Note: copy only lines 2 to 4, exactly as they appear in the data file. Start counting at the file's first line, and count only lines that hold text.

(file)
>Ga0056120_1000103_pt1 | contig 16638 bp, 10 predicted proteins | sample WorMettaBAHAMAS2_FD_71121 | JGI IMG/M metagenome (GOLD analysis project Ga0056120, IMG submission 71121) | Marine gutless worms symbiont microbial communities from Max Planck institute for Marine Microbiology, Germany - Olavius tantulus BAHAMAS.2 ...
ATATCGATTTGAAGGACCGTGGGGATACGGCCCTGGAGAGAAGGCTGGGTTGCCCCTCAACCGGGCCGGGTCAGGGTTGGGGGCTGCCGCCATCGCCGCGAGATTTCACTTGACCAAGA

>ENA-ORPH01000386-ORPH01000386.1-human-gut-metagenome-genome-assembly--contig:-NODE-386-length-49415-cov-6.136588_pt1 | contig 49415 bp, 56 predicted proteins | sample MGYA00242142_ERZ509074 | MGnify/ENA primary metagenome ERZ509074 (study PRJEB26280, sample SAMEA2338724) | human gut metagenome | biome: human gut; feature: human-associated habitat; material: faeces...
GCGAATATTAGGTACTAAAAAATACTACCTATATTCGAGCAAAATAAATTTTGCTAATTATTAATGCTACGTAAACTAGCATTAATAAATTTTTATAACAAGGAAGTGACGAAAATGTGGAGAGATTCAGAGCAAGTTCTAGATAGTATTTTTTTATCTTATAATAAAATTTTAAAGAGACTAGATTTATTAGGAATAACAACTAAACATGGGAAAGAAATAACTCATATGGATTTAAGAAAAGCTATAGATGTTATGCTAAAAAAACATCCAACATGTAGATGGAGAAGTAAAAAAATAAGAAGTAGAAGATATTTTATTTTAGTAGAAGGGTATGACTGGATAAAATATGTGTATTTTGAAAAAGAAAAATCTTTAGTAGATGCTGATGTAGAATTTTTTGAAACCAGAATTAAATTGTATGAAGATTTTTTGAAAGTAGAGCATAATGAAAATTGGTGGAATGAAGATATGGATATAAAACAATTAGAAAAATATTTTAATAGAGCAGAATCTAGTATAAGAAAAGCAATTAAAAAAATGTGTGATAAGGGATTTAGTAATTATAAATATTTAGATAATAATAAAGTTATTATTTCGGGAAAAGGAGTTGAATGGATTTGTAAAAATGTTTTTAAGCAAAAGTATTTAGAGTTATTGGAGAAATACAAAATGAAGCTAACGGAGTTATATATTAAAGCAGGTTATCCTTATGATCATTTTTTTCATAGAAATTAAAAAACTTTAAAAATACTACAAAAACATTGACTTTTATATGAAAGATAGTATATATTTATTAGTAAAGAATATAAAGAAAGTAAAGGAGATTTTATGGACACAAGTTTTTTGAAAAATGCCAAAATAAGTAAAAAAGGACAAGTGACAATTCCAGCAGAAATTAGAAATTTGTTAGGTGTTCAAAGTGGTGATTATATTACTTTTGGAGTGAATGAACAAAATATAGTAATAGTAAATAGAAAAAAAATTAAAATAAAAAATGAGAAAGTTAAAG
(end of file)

ATATCGATTTGAAGGACCGTGGGGATACGGCCCTGGAGAGAAGGCTGGGTTGCCCCTCAACCGGGCCGGGTCAGGGTTGGGGGCTGCCGCCATCGCCGCGAGATTTCACTTGACCAAGA

>ENA-ORPH01000386-ORPH01000386.1-human-gut-metagenome-genome-assembly--contig:-NODE-386-length-49415-cov-6.136588_pt1 | contig 49415 bp, 56 predicted proteins | sample MGYA00242142_ERZ509074 | MGnify/ENA primary metagenome ERZ509074 (study PRJEB26280, sample SAMEA2338724) | human gut metagenome | biome: human gut; feature: human-associated habitat; material: faeces...
GCGAATATTAGGTACTAAAAAATACTACCTATATTCGAGCAAAATAAATTTTGCTAATTATTAATGCTACGTAAACTAGCATTAATAAATTTTTATAACAAGGAAGTGACGAAAATGTGGAGAGATTCAGAGCAAGTTCTAGATAGTATTTTTTTATCTTATAATAAAATTTTAAAGAGACTAGATTTATTAGGAATAACAACTAAACATGGGAAAGAAATAACTCATATGGATTTAAGAAAAGCTATAGATGTTATGCTAAAAAAACATCCAACATGTAGATGGAGAAGTAAAAAAATAAGAAGTAGAAGATATTTTATTTTAGTAGAAGGGTATGACTGGATAAAATATGTGTATTTTGAAAAAGAAAAATCTTTAGTAGATGCTGATGTAGAATTTTTTGAAACCAGAATTAAATTGTATGAAGATTTTTTGAAAGTAGAGCATAATGAAAATTGGTGGAATGAAGATATGGATATAAAACAATTAGAAAAATATTTTAATAGAGCAGAATCTAGTATAAGAAAAGCAATTAAAAAAATGTGTGATAAGGGATTTAGTAATTATAAATATTTAGATAATAATAAAGTTATTATTTCGGGAAAAGGAGTTGAATGGATTTGTAAAAATGTTTTTAAGCAAAAGTATTTAGAGTTATTGGAGAAATACAAAATGAAGCTAACGGAGTTATATATTAAAGCAGGTTATCCTTATGATCATTTTTTTCATAGAAATTAAAAAACTTTAAAAATACTACAAAAACATTGACTTTTATATGAAAGATAGTATATATTTATTAGTAAAGAATATAAAGAAAGTAAAGGAGATTTTATGGACACAAGTTTTTTGAAAAATGCCAAAATAAGTAAAAAAGGACAAGTGACAATTCCAGCAGAAATTAGAAATTTGTTAGGTGTTCAAAGTGGTGATTATATTACTTTTGGAGTGAATGAACAAAATATAGTAATAGTAAATAGAAAAAAAATTAAAATAAAAAATGAGAAAGTTAAAG